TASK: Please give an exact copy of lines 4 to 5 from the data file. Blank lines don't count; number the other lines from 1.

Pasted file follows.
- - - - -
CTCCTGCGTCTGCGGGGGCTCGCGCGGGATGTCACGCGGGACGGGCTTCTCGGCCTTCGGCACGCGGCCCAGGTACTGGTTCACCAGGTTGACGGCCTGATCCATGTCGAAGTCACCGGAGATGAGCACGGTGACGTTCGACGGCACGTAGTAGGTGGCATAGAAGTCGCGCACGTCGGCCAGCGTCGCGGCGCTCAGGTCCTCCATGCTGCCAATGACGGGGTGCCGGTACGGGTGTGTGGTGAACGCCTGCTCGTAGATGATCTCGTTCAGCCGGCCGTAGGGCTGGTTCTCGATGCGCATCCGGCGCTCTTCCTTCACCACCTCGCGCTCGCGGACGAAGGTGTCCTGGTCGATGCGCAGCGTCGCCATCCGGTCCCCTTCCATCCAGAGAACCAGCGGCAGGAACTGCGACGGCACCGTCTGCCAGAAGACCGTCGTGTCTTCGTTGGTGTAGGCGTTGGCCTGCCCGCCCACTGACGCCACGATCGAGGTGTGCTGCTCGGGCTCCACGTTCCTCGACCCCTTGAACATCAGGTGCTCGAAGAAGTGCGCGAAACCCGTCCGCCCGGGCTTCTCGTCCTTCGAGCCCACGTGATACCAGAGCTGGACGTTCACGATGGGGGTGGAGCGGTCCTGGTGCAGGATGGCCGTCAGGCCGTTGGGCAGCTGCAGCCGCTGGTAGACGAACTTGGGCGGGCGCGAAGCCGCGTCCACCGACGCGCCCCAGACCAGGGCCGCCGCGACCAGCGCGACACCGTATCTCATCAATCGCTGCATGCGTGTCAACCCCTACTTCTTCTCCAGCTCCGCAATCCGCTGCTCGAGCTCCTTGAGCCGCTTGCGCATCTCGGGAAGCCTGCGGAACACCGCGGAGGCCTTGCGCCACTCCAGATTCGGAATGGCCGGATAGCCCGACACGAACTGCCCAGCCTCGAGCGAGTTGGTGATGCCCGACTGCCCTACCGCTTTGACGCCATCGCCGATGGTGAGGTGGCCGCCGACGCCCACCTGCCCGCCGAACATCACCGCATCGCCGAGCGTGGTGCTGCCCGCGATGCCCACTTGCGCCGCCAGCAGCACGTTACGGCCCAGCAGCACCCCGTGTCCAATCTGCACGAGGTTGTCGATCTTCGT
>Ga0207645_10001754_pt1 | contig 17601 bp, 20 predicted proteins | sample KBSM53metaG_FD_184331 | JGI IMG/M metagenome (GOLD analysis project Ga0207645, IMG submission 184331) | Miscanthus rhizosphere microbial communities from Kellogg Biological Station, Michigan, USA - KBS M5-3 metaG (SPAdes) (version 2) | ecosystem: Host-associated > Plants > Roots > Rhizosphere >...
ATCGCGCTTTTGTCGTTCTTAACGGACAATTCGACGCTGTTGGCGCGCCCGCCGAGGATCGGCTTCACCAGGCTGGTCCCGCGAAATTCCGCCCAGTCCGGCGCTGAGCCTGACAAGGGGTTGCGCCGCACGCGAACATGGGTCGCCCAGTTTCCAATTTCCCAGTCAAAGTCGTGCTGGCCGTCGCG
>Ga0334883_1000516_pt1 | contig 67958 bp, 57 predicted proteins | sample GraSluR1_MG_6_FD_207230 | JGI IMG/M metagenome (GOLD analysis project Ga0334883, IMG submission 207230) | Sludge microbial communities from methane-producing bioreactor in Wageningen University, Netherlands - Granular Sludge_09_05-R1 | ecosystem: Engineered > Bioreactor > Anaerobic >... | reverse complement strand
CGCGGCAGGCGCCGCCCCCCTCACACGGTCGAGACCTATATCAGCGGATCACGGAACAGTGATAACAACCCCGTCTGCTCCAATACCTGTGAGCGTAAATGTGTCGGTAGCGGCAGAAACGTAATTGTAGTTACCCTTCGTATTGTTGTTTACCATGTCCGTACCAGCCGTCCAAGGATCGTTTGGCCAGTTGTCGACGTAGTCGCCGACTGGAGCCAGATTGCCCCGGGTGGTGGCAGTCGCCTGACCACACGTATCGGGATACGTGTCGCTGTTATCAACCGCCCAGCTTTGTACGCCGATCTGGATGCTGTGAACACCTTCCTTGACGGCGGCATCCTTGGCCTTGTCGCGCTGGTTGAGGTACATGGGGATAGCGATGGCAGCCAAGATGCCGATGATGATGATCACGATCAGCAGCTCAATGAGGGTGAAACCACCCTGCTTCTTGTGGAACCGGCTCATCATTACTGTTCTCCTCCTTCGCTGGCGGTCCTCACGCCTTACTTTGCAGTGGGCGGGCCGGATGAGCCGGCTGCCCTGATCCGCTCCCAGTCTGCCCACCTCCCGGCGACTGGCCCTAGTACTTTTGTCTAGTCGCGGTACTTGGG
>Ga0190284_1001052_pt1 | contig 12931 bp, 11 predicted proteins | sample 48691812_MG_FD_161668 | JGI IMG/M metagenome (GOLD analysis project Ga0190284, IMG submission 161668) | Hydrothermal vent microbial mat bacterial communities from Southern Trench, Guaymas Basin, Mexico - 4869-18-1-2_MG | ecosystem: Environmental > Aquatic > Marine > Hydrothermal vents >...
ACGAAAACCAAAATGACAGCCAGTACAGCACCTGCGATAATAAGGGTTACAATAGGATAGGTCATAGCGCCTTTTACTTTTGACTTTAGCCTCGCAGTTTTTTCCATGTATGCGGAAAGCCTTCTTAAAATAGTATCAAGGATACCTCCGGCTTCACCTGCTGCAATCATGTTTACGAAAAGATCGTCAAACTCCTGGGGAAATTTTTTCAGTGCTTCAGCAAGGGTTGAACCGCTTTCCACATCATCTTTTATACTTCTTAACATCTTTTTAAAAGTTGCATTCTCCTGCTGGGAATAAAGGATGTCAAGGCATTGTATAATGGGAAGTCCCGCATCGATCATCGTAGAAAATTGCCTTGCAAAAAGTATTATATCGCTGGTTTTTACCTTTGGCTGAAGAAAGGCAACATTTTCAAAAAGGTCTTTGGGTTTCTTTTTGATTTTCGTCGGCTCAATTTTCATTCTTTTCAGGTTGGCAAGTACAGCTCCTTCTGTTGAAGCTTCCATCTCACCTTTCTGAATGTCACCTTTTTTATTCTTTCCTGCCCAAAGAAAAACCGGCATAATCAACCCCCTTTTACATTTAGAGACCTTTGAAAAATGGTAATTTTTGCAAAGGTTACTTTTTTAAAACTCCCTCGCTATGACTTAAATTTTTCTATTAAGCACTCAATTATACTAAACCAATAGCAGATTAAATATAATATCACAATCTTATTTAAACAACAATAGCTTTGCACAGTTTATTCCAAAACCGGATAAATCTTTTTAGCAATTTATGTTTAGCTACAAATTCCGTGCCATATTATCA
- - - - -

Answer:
>Ga0334883_1000516_pt1 | contig 67958 bp, 57 predicted proteins | sample GraSluR1_MG_6_FD_207230 | JGI IMG/M metagenome (GOLD analysis project Ga0334883, IMG submission 207230) | Sludge microbial communities from methane-producing bioreactor in Wageningen University, Netherlands - Granular Sludge_09_05-R1 | ecosystem: Engineered > Bioreactor > Anaerobic >... | reverse complement strand
CGCGGCAGGCGCCGCCCCCCTCACACGGTCGAGACCTATATCAGCGGATCACGGAACAGTGATAACAACCCCGTCTGCTCCAATACCTGTGAGCGTAAATGTGTCGGTAGCGGCAGAAACGTAATTGTAGTTACCCTTCGTATTGTTGTTTACCATGTCCGTACCAGCCGTCCAAGGATCGTTTGGCCAGTTGTCGACGTAGTCGCCGACTGGAGCCAGATTGCCCCGGGTGGTGGCAGTCGCCTGACCACACGTATCGGGATACGTGTCGCTGTTATCAACCGCCCAGCTTTGTACGCCGATCTGGATGCTGTGAACACCTTCCTTGACGGCGGCATCCTTGGCCTTGTCGCGCTGGTTGAGGTACATGGGGATAGCGATGGCAGCCAAGATGCCGATGATGATGATCACGATCAGCAGCTCAATGAGGGTGAAACCACCCTGCTTCTTGTGGAACCGGCTCATCATTACTGTTCTCCTCCTTCGCTGGCGGTCCTCACGCCTTACTTTGCAGTGGGCGGGCCGGATGAGCCGGCTGCCCTGATCCGCTCCCAGTCTGCCCACCTCCCGGCGACTGGCCCTAGTACTTTTGTCTAGTCGCGGTACTTGGG